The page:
6. Tailor support. One-size-fits-all approaches are less efficient and effective than tailored ones that meet grantees where they are with the tools needed their particular context.  For example, if you offer coaches or consultants, offer a diverse pool whose members have a variety of technical skills, styles, and cultural competencies for grantees to choose from.  Co-create work plans right-sized to each organization’s capacity and mission. It is possible to offer tailored support while simultaneously maintaining some program-wide structures and benchmarks.   
  7. Vet participants carefully. Given what’s at stake (funding), grantees sign up for a capacity building program for any number of bad reasons that lead to unhappy campers on all sides once the reality of the actual work sets in.  A detailed pre-program assessment via phone or in-person interview of a grantee’s capacity, readiness, and hunger to do the work and alignment with the program’s theory of change goes a long way toward positive outcomes for all parties.  
  8. Be real. A fitness coach who tells someone they can run a marathon without training is setting that person up to fail.  A program that tells groups they can build electoral power without essential tools and capacities like power mapping, geographic targeting, and a methodical use of data is no different.  Effective capacity building programs maintain strong relationships with grantees while pushing them beyond their comfort zone – and ensuring they have the resources to succeed.
  9. Evaluate. Co-design evaluation metrics with grantees and experts so data gathered are useful not only to you, but to the participating groups, and the field at large.  One of the reasons smaller grassroots organizing groups don’t get full credit for their work is that they can’t document impact because they don’t track and benchmark it. Ensuring that groups participating in capacity building programs come away with new tools and resources to track and document impact makes such programs useful in the long term, and beyond the specific context of the program.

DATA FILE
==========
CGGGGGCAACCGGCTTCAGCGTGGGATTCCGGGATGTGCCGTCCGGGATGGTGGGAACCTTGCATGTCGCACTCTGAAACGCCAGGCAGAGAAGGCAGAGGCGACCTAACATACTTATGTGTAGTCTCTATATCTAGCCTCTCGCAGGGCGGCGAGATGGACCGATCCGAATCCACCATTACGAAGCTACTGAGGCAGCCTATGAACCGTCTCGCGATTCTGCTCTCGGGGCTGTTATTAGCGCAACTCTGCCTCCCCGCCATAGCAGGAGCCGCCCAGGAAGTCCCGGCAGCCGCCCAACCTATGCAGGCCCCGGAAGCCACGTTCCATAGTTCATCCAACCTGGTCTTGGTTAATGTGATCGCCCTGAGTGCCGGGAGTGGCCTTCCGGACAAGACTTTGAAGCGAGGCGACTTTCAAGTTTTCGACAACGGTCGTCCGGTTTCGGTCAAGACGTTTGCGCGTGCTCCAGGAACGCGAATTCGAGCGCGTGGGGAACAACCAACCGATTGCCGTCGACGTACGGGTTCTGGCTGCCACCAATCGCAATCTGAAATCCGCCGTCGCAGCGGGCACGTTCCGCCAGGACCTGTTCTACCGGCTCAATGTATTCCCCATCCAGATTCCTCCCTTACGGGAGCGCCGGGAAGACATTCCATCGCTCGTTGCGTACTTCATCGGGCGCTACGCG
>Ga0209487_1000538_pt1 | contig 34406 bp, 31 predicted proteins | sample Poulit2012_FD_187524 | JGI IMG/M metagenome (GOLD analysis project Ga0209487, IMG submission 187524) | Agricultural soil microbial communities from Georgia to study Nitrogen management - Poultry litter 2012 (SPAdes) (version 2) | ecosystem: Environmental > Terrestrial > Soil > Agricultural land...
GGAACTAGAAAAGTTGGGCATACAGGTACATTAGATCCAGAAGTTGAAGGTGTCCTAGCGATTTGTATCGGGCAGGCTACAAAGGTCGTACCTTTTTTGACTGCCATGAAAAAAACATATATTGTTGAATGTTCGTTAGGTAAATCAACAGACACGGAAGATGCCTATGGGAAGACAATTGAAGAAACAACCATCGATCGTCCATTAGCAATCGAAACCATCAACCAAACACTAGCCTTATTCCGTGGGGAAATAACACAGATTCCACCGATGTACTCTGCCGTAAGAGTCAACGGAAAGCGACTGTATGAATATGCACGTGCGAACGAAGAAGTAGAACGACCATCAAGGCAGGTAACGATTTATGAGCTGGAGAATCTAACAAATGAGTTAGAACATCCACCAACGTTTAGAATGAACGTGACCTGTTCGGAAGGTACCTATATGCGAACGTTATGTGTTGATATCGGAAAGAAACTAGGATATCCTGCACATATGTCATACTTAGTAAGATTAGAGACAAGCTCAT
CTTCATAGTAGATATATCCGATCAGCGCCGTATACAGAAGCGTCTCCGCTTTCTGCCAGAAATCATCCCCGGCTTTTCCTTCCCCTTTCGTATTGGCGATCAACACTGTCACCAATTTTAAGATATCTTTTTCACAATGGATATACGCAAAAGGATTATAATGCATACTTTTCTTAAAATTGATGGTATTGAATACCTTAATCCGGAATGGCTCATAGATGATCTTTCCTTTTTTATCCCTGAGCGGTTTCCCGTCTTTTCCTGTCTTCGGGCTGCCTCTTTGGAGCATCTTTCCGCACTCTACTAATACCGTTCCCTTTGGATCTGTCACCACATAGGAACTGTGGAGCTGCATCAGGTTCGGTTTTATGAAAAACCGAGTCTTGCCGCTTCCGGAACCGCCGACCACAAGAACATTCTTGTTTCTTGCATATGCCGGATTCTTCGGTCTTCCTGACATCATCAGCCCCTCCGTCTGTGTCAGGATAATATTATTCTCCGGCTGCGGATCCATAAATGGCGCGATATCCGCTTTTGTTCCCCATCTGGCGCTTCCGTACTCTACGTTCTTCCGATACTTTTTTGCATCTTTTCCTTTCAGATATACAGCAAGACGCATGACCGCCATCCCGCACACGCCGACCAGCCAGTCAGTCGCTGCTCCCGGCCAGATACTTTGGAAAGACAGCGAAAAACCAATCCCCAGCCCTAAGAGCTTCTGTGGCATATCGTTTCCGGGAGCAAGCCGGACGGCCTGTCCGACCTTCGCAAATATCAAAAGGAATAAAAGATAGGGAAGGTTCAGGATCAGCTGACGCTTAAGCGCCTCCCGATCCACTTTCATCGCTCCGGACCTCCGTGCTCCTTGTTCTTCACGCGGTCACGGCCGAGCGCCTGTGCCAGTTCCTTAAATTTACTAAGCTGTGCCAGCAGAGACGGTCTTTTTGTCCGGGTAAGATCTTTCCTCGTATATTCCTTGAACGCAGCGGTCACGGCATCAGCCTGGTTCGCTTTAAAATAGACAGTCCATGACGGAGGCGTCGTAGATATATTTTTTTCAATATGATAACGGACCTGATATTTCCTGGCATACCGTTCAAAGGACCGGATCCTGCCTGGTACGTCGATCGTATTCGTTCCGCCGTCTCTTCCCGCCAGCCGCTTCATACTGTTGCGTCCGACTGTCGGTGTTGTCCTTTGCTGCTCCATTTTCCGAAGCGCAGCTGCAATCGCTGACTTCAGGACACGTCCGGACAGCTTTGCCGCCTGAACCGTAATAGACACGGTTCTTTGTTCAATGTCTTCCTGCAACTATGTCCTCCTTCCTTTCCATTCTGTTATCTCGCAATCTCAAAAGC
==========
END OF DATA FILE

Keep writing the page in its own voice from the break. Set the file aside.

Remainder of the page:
10. Ensure adequate staffing. If you are running a capacity building program in-house, hire a staff person with deep experience and technical knowledge of the subject area to oversee it, even if you are contracting out key pieces of the work to intermediaries or consultants. Groundswell’s IVE program leapt forward with the hire of a seasoned IVE practitioner, Letetia Jackson, to run it.

My hope in sharing these lessons learned is that they will be helpful to grantmakers considering similar programs. At the core of these lessons is our ability as grantmakers to be accountable and in greatest service to grassroots power building efforts; with a focus on efforts led by communities directly impacted by the policies and systems they seek to transform.


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Vanessa Daniel is the Executive Director of Groundswell Fund, which supports a stronger, more effective U.S. movement for reproductive justice by mobilizing new funding and capacity-building resources to grassroots organizing efforts led by low-income women, women of color and transgender people. Vanessa has 18 years of experience working in social justice movements as a union and community organizer, researcher, freelance journalist, and social justice grantmaker. She serves on the Steering Committees of the Bay Area Justice Funders Network and the Health and Environmental Funders Network.